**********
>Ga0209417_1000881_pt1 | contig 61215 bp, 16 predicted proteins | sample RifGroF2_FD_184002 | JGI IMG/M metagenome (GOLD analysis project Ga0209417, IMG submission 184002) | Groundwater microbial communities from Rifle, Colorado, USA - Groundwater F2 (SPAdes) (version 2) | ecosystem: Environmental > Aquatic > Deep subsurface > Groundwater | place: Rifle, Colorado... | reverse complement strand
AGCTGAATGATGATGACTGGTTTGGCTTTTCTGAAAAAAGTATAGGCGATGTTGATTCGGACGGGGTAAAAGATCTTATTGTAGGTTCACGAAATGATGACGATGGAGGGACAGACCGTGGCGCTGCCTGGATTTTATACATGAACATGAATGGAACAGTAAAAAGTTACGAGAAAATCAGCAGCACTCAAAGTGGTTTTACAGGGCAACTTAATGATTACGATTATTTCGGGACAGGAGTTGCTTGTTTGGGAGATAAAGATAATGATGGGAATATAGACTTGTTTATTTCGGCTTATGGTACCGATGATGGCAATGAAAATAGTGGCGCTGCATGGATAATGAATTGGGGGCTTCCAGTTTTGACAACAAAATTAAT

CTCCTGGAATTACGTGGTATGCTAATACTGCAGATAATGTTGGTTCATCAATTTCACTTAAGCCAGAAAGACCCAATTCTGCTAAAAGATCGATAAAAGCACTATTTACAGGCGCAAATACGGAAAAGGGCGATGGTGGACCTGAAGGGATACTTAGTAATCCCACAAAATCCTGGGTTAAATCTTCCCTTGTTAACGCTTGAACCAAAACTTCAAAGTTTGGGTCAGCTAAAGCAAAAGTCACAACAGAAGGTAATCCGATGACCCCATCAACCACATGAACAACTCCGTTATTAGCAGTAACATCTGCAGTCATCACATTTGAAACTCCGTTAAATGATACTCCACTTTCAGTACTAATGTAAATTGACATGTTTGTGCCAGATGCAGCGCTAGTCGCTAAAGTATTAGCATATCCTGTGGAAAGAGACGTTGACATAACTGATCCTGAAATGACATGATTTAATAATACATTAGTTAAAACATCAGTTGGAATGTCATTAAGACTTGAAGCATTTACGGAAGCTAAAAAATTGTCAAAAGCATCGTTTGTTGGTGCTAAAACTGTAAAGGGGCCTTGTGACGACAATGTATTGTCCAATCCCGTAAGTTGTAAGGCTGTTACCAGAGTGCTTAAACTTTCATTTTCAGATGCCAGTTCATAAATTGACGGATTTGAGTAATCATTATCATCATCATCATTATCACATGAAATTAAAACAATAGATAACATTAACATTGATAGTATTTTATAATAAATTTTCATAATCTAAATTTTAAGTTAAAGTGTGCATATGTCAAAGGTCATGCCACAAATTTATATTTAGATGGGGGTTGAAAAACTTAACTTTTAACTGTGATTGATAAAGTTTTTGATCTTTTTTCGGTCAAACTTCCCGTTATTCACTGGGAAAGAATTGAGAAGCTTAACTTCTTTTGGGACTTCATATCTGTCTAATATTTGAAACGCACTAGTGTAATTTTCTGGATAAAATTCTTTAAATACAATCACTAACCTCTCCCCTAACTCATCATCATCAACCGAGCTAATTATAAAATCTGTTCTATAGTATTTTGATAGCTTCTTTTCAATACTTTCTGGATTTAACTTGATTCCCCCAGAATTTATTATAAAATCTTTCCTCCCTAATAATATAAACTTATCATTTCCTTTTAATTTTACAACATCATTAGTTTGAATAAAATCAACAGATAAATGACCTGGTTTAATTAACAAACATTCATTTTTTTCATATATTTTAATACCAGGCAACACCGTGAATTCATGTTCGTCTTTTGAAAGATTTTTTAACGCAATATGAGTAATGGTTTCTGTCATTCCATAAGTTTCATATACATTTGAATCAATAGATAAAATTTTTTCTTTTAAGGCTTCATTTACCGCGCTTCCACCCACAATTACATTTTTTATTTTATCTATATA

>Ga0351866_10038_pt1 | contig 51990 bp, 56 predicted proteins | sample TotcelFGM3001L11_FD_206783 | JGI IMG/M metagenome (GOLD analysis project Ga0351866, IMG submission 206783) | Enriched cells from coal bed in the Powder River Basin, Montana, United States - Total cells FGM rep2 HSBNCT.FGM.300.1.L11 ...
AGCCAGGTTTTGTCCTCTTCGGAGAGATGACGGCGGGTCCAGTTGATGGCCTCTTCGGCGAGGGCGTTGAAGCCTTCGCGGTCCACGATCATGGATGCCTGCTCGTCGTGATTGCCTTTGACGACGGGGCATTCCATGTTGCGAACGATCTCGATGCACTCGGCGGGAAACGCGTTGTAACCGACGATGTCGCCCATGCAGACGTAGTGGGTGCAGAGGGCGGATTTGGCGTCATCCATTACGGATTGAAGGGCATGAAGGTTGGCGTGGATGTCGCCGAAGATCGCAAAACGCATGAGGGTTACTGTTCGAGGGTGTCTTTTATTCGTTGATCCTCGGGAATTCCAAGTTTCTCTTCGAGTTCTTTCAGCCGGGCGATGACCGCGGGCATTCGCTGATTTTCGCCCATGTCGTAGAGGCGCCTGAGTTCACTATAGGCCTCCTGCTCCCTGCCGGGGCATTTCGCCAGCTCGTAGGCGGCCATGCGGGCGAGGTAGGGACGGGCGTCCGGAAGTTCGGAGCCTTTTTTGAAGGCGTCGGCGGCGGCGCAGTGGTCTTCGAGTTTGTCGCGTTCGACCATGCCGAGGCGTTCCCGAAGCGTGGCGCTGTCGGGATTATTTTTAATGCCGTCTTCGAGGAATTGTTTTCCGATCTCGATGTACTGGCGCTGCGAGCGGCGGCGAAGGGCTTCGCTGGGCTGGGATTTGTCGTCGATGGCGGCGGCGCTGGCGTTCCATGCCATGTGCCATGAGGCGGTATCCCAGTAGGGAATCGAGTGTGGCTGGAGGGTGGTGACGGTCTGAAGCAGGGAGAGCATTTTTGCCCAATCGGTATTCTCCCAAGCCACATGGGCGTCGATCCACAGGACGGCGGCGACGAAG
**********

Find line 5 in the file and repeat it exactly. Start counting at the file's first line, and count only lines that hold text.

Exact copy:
AGCCAGGTTTTGTCCTCTTCGGAGAGATGACGGCGGGTCCAGTTGATGGCCTCTTCGGCGAGGGCGTTGAAGCCTTCGCGGTCCACGATCATGGATGCCTGCTCGTCGTGATTGCCTTTGACGACGGGGCATTCCATGTTGCGAACGATCTCGATGCACTCGGCGGGAAACGCGTTGTAACCGACGATGTCGCCCATGCAGACGTAGTGGGTGCAGAGGGCGGATTTGGCGTCATCCATTACGGATTGAAGGGCATGAAGGTTGGCGTGGATGTCGCCGAAGATCGCAAAACGCATGAGGGTTACTGTTCGAGGGTGTCTTTTATTCGTTGATCCTCGGGAATTCCAAGTTTCTCTTCGAGTTCTTTCAGCCGGGCGATGACCGCGGGCATTCGCTGATTTTCGCCCATGTCGTAGAGGCGCCTGAGTTCACTATAGGCCTCCTGCTCCCTGCCGGGGCATTTCGCCAGCTCGTAGGCGGCCATGCGGGCGAGGTAGGGACGGGCGTCCGGAAGTTCGGAGCCTTTTTTGAAGGCGTCGGCGGCGGCGCAGTGGTCTTCGAGTTTGTCGCGTTCGACCATGCCGAGGCGTTCCCGAAGCGTGGCGCTGTCGGGATTATTTTTAATGCCGTCTTCGAGGAATTGTTTTCCGATCTCGATGTACTGGCGCTGCGAGCGGCGGCGAAGGGCTTCGCTGGGCTGGGATTTGTCGTCGATGGCGGCGGCGCTGGCGTTCCATGCCATGTGCCATGAGGCGGTATCCCAGTAGGGAATCGAGTGTGGCTGGAGGGTGGTGACGGTCTGAAGCAGGGAGAGCATTTTTGCCCAATCGGTATTCTCCCAAGCCACATGGGCGTCGATCCACAGGACGGCGGCGACGAAG